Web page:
HC Deb 06 October 1942 vol 383 cc1047-8
1. Mr. Summers

asked the Secretary of State for War whether he will give an immediate denial to the statements made that German prisoners in Canada are not receiving their letters as they should do, in consequence of which British prisoners at Offlag VI B and Stalag VIII B are deliberately having their letters withheld as a form of retaliation; and whether he will take all possible steps to rectify this situation?

The Secretary of State for War (Sir James Grigg)

I would refer my hon. Friend to the answer I gave to my hon. Friend the Member for Perth and Kinross (Mr. Snadden) on 29th September.

Mr. Summers

Will the Minister note that information received only to-day shows that officers in Offlag VI B have been known to have received their letters just recently, having been transferred to Offlag VII B?

Sir J. Grigg

I do not quite understand my honourable Friend's supplementary question. There was some suspension of correspondence but my information is that it is now getting better, after representations.

28. Major-General Sir Alfred Knox

asked the Secretary of State for War whether he has any information regarding conditions in the war prisoners' camp at Alessandria in Italy?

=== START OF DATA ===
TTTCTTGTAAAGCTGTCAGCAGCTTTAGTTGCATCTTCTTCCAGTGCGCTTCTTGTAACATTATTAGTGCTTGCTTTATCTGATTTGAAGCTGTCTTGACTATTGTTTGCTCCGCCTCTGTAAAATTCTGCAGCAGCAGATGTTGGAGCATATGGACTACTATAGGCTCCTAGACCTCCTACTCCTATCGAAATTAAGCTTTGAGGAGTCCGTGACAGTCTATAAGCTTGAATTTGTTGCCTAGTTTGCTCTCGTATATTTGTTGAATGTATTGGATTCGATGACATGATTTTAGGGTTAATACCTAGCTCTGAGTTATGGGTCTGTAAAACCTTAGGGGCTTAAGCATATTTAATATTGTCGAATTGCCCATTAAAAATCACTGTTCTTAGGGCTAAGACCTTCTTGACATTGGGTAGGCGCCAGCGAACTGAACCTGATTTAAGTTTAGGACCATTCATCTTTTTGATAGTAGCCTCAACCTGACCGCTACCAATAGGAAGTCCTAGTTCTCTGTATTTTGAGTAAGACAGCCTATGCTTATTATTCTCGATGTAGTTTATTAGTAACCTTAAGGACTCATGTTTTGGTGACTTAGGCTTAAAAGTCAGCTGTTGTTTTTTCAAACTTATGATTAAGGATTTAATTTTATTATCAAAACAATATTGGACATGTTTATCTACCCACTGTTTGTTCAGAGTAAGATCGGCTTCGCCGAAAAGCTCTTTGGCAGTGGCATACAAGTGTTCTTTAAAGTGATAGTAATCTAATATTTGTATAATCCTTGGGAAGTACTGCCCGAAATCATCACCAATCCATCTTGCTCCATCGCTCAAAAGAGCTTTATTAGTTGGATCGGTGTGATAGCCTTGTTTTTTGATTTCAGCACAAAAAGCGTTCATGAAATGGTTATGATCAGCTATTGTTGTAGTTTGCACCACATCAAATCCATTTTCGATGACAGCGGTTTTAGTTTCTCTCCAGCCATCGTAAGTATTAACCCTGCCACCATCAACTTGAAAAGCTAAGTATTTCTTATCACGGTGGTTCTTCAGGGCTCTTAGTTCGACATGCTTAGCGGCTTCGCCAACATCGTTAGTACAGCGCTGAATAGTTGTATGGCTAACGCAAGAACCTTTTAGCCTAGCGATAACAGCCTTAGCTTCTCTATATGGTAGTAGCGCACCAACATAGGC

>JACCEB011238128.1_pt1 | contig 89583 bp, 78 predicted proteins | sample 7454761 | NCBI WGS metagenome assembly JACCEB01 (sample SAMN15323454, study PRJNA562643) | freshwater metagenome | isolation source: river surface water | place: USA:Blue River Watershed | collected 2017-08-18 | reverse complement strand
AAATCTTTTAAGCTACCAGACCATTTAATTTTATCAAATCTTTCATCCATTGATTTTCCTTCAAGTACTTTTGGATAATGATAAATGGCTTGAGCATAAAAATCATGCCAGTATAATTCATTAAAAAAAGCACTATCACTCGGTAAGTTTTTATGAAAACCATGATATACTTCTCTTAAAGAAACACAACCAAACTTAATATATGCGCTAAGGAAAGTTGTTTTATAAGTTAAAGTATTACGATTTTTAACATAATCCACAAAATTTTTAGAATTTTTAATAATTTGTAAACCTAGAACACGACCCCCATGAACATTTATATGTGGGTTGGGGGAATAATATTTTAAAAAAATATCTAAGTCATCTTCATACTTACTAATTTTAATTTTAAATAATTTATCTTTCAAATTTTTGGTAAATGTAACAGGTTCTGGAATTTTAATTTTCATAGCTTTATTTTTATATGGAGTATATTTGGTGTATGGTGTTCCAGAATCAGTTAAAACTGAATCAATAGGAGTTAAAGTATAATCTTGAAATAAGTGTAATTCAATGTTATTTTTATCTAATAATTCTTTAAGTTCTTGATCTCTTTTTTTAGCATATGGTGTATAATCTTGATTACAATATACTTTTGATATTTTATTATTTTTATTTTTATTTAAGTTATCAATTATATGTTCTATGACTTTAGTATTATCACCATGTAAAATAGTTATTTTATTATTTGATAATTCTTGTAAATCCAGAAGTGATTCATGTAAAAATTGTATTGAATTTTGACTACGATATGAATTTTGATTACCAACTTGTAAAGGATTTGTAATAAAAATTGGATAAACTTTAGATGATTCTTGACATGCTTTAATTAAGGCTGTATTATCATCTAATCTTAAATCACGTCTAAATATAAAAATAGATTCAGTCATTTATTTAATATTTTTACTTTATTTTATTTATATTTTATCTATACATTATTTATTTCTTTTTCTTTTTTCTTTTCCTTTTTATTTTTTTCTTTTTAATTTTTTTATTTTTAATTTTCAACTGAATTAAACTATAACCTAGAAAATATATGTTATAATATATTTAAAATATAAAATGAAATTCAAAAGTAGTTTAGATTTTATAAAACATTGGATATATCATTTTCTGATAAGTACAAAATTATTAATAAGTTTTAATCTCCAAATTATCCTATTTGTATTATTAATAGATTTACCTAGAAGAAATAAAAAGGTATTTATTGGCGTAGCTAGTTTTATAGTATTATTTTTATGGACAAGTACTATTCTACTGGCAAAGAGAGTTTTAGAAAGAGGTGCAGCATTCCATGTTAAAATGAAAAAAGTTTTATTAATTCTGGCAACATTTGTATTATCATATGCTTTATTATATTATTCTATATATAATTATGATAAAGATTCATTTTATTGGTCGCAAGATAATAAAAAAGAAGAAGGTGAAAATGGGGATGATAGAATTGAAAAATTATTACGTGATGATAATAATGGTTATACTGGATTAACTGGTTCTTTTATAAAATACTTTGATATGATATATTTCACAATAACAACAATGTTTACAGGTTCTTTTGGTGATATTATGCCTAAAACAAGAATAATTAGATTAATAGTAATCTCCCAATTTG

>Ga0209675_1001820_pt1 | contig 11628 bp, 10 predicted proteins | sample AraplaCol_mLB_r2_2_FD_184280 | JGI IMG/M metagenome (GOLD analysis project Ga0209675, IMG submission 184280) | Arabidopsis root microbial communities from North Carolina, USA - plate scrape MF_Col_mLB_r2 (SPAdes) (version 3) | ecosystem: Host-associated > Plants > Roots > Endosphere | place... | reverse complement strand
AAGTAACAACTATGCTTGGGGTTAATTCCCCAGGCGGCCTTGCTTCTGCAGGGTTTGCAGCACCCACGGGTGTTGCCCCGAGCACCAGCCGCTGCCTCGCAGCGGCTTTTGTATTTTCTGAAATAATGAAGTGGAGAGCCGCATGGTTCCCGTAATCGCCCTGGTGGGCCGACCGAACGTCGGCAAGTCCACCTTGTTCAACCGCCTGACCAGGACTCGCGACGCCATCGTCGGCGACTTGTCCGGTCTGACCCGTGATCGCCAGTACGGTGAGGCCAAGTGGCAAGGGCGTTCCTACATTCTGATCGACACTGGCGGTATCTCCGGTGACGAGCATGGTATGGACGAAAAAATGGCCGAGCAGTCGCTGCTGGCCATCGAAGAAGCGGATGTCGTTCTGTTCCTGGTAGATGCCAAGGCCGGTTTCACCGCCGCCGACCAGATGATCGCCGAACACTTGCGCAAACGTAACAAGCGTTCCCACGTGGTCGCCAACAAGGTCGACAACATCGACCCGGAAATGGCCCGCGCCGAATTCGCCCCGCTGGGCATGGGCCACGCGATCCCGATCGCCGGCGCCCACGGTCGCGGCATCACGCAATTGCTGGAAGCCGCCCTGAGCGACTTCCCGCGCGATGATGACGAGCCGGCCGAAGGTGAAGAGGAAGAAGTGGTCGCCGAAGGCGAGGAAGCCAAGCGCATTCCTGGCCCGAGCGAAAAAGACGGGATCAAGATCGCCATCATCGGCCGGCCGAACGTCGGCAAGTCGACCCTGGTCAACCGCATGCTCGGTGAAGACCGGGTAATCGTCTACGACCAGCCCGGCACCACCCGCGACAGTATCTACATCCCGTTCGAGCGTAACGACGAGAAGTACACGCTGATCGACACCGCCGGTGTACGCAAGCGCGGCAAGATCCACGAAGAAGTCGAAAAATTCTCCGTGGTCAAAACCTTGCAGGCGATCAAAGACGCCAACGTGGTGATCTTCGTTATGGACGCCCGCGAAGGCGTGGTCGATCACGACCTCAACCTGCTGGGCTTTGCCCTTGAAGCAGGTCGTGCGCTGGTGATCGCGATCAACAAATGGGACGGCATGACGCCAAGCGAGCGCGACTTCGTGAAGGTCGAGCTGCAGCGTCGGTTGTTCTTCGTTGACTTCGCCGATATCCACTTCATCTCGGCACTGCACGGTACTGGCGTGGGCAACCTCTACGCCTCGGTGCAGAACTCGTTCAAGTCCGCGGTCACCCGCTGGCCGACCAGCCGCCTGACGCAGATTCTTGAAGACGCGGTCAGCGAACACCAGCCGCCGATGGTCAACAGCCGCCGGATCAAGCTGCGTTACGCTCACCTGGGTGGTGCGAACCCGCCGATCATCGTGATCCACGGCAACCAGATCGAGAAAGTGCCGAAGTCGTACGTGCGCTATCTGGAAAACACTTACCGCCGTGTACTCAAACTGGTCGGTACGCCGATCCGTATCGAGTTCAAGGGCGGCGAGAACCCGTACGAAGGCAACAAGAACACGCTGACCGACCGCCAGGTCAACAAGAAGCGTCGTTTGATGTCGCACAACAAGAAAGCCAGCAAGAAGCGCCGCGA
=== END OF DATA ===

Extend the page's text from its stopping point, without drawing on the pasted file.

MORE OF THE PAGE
Sir J. Grigg

I do not know of any camp at Alessandria, but I think my hon. and gallant Friend probably refers to one some 20 miles from it. This camp was opened in June and is a mediaeval fortress standing on a steep hill. Many complaints have been received of the dampness of the rooms and the lack of space for exercise. The representative of the Protecting Power, however, who visited the camp in July, reported that the walls were then quite dry. The attention of the Protecting Power has nevertheless been drawn to the complaint of dampness and we have also asked them to represent to the Italian Government that facilities for exercise outside the fortress should be provided, and to revisit the camp at an early date.

Sir A. Knox

Does my right hon. Friend realise that letters from prisoners give quite a different story? They say that it is not a mediaeval fortress but a prison and that prisoners of war are confined to cells, which are very damp? The food consists almost entirely of cabbage and the reservoirs of drinking water are under latrines.

Sir J. Grigg

That is why further representations have been made.

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